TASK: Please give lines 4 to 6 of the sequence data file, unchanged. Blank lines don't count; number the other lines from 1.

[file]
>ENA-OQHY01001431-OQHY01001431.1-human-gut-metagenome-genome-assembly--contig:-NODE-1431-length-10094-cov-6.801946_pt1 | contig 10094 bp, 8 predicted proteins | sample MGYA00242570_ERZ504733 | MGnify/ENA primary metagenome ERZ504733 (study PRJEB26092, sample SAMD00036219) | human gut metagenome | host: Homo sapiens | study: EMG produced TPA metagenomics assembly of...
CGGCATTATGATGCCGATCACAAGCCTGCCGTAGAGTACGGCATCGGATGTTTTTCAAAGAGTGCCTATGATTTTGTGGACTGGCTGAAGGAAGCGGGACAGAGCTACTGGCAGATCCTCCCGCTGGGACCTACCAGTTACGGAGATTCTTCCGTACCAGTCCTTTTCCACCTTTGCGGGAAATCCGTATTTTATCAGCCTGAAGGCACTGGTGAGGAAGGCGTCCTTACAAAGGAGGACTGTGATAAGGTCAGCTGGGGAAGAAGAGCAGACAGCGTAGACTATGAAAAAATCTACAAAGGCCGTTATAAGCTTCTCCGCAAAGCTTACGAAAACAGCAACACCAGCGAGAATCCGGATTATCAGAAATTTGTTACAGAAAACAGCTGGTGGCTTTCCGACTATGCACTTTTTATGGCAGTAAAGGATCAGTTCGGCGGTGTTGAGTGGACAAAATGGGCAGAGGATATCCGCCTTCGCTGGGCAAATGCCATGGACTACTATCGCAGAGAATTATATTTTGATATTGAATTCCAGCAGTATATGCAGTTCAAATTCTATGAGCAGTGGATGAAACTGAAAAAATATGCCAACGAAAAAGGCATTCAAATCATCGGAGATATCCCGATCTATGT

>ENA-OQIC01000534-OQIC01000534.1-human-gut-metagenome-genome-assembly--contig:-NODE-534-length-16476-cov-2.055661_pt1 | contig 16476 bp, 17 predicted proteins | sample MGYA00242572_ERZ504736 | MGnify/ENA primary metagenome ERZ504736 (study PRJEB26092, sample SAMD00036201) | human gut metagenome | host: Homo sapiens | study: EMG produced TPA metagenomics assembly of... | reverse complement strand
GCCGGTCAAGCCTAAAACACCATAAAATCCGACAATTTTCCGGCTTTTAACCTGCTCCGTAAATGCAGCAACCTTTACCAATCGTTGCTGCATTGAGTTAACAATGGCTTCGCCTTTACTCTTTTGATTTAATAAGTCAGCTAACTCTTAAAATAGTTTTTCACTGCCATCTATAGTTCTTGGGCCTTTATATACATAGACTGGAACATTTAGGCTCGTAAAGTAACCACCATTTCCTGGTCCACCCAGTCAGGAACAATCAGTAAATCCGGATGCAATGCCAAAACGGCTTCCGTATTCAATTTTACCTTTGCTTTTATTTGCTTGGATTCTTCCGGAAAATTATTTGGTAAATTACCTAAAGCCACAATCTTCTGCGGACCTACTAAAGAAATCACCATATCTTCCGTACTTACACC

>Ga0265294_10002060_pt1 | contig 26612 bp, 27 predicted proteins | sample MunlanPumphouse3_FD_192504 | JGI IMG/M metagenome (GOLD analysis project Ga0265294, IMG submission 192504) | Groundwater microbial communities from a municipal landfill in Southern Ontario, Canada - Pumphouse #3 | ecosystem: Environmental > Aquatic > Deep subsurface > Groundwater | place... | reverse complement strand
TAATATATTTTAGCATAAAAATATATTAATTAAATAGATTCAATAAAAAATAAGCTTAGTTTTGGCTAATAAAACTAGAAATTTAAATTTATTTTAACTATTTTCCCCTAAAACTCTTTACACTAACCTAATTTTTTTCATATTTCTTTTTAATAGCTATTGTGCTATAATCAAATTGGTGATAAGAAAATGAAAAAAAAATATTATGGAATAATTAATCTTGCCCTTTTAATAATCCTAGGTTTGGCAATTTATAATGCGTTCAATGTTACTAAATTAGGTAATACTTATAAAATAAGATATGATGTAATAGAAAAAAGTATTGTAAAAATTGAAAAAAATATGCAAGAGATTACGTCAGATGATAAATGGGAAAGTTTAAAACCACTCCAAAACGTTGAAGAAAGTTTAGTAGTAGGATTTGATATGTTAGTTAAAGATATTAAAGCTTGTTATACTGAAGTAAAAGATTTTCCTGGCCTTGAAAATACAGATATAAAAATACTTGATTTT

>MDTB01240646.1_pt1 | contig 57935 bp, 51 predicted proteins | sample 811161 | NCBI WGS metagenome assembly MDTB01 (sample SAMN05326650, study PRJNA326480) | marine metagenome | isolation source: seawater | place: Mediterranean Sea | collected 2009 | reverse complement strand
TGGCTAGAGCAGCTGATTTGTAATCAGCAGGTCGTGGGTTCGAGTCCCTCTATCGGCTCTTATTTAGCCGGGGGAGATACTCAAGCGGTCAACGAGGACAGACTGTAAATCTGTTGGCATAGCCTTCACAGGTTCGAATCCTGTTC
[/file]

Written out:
GCCGGTCAAGCCTAAAACACCATAAAATCCGACAATTTTCCGGCTTTTAACCTGCTCCGTAAATGCAGCAACCTTTACCAATCGTTGCTGCATTGAGTTAACAATGGCTTCGCCTTTACTCTTTTGATTTAATAAGTCAGCTAACTCTTAAAATAGTTTTTCACTGCCATCTATAGTTCTTGGGCCTTTATATACATAGACTGGAACATTTAGGCTCGTAAAGTAACCACCATTTCCTGGTCCACCCAGTCAGGAACAATCAGTAAATCCGGATGCAATGCCAAAACGGCTTCCGTATTCAATTTTACCTTTGCTTTTATTTGCTTGGATTCTTCCGGAAAATTATTTGGTAAATTACCTAAAGCCACAATCTTCTGCGGACCTACTAAAGAAATCACCATATCTTCCGTACTTACACC

>Ga0265294_10002060_pt1 | contig 26612 bp, 27 predicted proteins | sample MunlanPumphouse3_FD_192504 | JGI IMG/M metagenome (GOLD analysis project Ga0265294, IMG submission 192504) | Groundwater microbial communities from a municipal landfill in Southern Ontario, Canada - Pumphouse #3 | ecosystem: Environmental > Aquatic > Deep subsurface > Groundwater | place... | reverse complement strand
TAATATATTTTAGCATAAAAATATATTAATTAAATAGATTCAATAAAAAATAAGCTTAGTTTTGGCTAATAAAACTAGAAATTTAAATTTATTTTAACTATTTTCCCCTAAAACTCTTTACACTAACCTAATTTTTTTCATATTTCTTTTTAATAGCTATTGTGCTATAATCAAATTGGTGATAAGAAAATGAAAAAAAAATATTATGGAATAATTAATCTTGCCCTTTTAATAATCCTAGGTTTGGCAATTTATAATGCGTTCAATGTTACTAAATTAGGTAATACTTATAAAATAAGATATGATGTAATAGAAAAAAGTATTGTAAAAATTGAAAAAAATATGCAAGAGATTACGTCAGATGATAAATGGGAAAGTTTAAAACCACTCCAAAACGTTGAAGAAAGTTTAGTAGTAGGATTTGATATGTTAGTTAAAGATATTAAAGCTTGTTATACTGAAGTAAAAGATTTTCCTGGCCTTGAAAATACAGATATAAAAATACTTGATTTT